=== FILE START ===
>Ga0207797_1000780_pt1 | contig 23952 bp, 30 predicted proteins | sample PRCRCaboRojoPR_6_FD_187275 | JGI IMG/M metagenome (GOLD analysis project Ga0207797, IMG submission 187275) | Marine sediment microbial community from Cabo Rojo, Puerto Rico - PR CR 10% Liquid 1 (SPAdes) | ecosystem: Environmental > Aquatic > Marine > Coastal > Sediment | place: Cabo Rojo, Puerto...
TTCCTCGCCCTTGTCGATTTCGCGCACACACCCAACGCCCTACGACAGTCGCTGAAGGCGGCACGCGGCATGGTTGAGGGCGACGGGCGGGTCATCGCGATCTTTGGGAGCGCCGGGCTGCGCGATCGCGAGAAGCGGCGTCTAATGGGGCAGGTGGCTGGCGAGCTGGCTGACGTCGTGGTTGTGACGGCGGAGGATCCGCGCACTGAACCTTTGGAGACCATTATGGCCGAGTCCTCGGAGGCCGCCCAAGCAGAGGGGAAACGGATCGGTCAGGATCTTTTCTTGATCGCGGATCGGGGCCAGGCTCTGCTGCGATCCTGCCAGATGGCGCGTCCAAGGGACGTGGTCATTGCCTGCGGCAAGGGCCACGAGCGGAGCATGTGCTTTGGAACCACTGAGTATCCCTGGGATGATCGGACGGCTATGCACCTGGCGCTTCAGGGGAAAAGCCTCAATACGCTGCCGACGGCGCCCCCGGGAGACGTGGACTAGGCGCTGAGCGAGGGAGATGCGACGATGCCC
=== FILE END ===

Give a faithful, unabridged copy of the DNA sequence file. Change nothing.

>Ga0207797_1000780_pt1 | contig 23952 bp, 30 predicted proteins | sample PRCRCaboRojoPR_6_FD_187275 | JGI IMG/M metagenome (GOLD analysis project Ga0207797, IMG submission 187275) | Marine sediment microbial community from Cabo Rojo, Puerto Rico - PR CR 10% Liquid 1 (SPAdes) | ecosystem: Environmental > Aquatic > Marine > Coastal > Sediment | place: Cabo Rojo, Puerto...
TTCCTCGCCCTTGTCGATTTCGCGCACACACCCAACGCCCTACGACAGTCGCTGAAGGCGGCACGCGGCATGGTTGAGGGCGACGGGCGGGTCATCGCGATCTTTGGGAGCGCCGGGCTGCGCGATCGCGAGAAGCGGCGTCTAATGGGGCAGGTGGCTGGCGAGCTGGCTGACGTCGTGGTTGTGACGGCGGAGGATCCGCGCACTGAACCTTTGGAGACCATTATGGCCGAGTCCTCGGAGGCCGCCCAAGCAGAGGGGAAACGGATCGGTCAGGATCTTTTCTTGATCGCGGATCGGGGCCAGGCTCTGCTGCGATCCTGCCAGATGGCGCGTCCAAGGGACGTGGTCATTGCCTGCGGCAAGGGCCACGAGCGGAGCATGTGCTTTGGAACCACTGAGTATCCCTGGGATGATCGGACGGCTATGCACCTGGCGCTTCAGGGGAAAAGCCTCAATACGCTGCCGACGGCGCCCCCGGGAGACGTGGACTAGGCGCTGAGCGAGGGAGATGCGACGATGCCC